They call it “hellfire”. The bomb plummets down to earth leaving the sound of a faint whistle trailing behind, echoing in the atmosphere. The sweaty palmed, pilot watches on his screen from a remote dessert bunker, as the package is received. Estimated damage has been calculated and the destruction is verified. The paperwork is filed. The solider returns home safely- his job is done. On the ground the chaos ensues. Picking up the pieces, clearing the rubble, counting the causalities.
Our tiny apartment is just a spec on the face of the earth. Sitting in a valley of mountains, covered by a thick layer of dust as boundless trucks and tractors stir up the ground. The deaf dog next door never stops screaming. Encouraging the goat to cry and the surrounding dogs to howl. A black cat crosses my path, and then another. I empty the saltshaker over my left shoulder. Turn around three times. The garlic around my neck is pungent, and the rope feels like a noose. How do you clean yourself of bad luck? The air around me is thick with it, and it’s getting hard to breath.
It started on Christmas Eve. We were un-expecting as we drove back from a relaxing day spent at the Dam. As we swam and soaked up the sun we didn’t know this would be the last good day for months. If we had, we would’ve lingered a little longer. Basked in the last few warm rays of the day.
Its always stupid how things like this happen- what starts a chain reaction of chaos. Our car was broken into, which led to2 days spent at the police station. Missing Christmas dinner. We knew whom the criminal was and when the police failed to reprimand him words were slung in his direction. Christmas morning began with a police car in my driveway- charges were pressed against me for shouting at the thief. The police also found the humor in this and it was soon forgotten.
Christmas also brought a string of power outages. Some weeks we had no power for days. When the power is out, the water pump in the well stops pumping causing a water shortage. Christmas eve we arrived home after several hours making statements to the police, starving and sweaty from the beating sun. No power. No dinner. We drove to the pizza restaurant at the casino down the road; it’s late and the fatigue is setting in. We order, collect and go back to the car, reverse and hear the sound of shattering glass behind us. I’m tempted to get out, and walk home. Leaving the car exactly as it is. The car behind us is parked illegally, in front of a delivery gate. The parking lot is pitch black. The bolt for the spare tire on our car is less than a millimeter extended over the rear bumper of our car, and a tap of this tiny piece of metal on the window of the illegally parked car is enough to send it to shambles. We call the police, a report is made, and we are fined R700 and have to replace the windscreen of this Toyota Spacio. Have you ever heard of this car in your life?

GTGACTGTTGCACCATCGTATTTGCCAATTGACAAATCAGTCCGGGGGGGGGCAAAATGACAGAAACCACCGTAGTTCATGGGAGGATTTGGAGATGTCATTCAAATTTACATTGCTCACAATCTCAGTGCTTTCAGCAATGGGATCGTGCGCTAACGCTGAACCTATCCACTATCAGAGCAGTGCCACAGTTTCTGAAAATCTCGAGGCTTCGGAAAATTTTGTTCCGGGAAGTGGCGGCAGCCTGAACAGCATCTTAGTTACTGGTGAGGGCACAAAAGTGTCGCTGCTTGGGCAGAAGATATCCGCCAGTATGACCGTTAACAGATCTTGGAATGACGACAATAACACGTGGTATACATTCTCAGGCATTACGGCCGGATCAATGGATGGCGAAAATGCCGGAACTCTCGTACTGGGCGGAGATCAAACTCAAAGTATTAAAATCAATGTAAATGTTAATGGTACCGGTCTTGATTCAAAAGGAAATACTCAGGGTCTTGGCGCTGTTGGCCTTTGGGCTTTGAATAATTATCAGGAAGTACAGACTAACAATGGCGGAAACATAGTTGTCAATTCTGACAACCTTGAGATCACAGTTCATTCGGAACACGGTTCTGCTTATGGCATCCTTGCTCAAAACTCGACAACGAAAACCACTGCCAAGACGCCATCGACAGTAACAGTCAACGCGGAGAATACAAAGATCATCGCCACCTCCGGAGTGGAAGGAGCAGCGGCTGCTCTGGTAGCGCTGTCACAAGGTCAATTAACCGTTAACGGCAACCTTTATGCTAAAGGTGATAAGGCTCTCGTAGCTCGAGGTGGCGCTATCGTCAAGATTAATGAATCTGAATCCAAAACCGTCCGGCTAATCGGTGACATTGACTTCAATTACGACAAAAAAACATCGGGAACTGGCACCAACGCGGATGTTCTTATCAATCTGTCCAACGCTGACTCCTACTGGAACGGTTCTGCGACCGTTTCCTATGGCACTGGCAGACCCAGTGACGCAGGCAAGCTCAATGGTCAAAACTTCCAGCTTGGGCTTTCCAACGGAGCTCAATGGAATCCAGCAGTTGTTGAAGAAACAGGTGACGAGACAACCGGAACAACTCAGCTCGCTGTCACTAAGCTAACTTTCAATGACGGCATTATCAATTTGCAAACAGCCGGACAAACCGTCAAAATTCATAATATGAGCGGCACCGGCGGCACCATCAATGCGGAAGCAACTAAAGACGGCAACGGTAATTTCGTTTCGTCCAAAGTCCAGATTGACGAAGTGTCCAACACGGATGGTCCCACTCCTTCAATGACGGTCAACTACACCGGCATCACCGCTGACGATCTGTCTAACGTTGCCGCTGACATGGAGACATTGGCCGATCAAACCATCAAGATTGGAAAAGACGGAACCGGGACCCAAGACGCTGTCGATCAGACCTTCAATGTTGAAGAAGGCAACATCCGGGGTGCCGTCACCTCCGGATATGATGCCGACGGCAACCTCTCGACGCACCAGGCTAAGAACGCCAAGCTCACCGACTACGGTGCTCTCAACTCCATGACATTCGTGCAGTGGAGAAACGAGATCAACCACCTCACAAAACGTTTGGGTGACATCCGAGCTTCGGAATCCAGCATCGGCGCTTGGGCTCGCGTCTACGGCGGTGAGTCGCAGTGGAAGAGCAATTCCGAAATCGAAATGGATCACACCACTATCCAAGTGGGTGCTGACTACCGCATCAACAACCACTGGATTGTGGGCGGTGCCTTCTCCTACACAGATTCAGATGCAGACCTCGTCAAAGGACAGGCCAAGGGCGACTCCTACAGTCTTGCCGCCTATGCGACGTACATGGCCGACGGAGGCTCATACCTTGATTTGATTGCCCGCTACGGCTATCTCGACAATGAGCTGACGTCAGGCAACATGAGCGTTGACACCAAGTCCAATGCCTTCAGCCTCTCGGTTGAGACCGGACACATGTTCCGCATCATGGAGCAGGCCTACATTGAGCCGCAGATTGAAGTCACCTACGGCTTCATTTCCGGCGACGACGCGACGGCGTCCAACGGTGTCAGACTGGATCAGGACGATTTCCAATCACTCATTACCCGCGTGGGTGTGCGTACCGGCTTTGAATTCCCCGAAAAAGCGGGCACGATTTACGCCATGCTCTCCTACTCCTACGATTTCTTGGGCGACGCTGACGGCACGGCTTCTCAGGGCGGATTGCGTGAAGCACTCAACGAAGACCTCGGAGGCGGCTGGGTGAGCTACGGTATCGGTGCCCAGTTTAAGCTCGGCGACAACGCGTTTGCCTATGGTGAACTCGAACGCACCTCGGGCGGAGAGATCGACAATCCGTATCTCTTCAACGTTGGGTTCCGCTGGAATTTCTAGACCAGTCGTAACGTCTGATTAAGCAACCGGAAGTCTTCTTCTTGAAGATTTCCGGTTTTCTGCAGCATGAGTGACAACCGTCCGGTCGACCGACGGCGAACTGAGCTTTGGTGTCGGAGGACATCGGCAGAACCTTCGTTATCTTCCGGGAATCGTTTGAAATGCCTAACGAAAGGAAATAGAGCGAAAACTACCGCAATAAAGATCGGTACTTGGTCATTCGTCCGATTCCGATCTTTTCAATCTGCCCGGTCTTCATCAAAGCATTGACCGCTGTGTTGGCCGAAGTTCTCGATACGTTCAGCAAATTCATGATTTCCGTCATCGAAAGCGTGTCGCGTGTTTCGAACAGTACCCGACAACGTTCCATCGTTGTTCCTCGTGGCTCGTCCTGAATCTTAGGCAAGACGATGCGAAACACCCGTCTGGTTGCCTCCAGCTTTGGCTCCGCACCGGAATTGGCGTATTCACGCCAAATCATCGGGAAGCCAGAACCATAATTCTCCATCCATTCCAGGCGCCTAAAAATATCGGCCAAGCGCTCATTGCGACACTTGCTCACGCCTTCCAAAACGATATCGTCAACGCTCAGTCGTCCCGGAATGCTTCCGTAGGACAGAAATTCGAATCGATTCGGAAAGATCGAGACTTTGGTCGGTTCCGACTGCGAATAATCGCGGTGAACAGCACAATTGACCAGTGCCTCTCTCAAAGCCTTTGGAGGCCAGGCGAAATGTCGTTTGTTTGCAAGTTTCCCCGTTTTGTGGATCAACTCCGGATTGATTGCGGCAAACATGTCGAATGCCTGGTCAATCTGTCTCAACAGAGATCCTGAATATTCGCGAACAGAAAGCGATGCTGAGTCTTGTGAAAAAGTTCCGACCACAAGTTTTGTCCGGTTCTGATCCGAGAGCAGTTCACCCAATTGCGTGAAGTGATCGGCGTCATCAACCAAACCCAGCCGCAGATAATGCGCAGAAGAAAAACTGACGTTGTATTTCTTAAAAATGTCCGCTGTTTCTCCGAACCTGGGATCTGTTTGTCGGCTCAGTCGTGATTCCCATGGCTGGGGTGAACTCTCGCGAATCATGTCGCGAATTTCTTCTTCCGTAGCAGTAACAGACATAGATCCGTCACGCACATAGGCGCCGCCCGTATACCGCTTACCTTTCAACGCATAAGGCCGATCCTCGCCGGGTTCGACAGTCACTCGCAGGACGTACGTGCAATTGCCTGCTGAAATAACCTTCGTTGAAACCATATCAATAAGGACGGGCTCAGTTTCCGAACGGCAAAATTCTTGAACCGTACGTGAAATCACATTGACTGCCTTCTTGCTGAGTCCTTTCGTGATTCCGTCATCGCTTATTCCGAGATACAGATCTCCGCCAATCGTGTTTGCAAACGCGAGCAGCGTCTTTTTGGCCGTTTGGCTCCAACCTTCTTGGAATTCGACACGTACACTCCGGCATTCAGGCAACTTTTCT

Its new years and we escape to the dam for the weekend. We need to hide out for a while, and the idea of bringing in the New Year in the community we will soon be building gives us an overwhelming feeling of hope. We are so close to getting our land, and we have had ever assurance that the finalizing of the deal will be any day now. We take a drive to our chosen piece, smiling, and encouraging each other with visions of building our little farm by the dam’s edge. As we approach, something isn’t right. The land has been grated, the trees chopped down. Someone else is beginning to build on our land. We call a meeting to confirm and just like that our dreams are crushed. We are offered another piece of land, it is a better piece, but now all trust has been shaken. Will we ever get to build our house?
December brought a ray of hope. We go to the pharmacy and buy a pregnancy test. It feels like this isn’t the right time, with the chaos endlessly swirling around us, but maybe this will be the end of our bad luck. We sit around the bathroom sink staring at this stick, willing two pink lines to appear, with one suborn thick line staring back at us. A week later another one stating, “invalid”. Rinse repeat. Rinse repeat. I make an appointment with the doctor, something isn’t right. A month has gone by and the results are staying the same. We spend our rent at the clinic, blood is drawn tests are done; the doctors are confused. No one can give me an answer to this query. I will need more appointments, more money. More lost hope.
I receive a monthly payment from one of my clients. Every month. The same amount. It has been 4 months with the same result. We receive a text message from the bank with money is deposited. As the phone chimes, our Pajero chokes, sputters and breaks down. The mechanic comes, parts are bought, I walk to work, the bank balance reads zero. Every month. I may start to work for free.
In Swaziland, the locals believe that the ocean holds healing powers. Whenever we go to the ocean, we always have a request to bring back a 2L of seawater for someone. Something about the salt, the boundless miles of ocean water, somehow cleanses your soul. We leave on Wednesday for the coast. I am not a superstitious person, but I’m not sure how much longer I can stand this string of bad luck. I like to believe everything happens for a reason. And I’m sure all of this will have a reason… a purpose… a chain reaction of events to set us up for something better. They say you have to sometimes fall to the bottom to appreciate the view from the top. I am envisioning clear blue skies, the sound of hammers to nails, the roar of a working engine, the feel of tiny new fingers wrapped around my own and the feeling of cheeks paining with laughter. 2017 is going to end better than it has begun- we just have to clear a little rubble.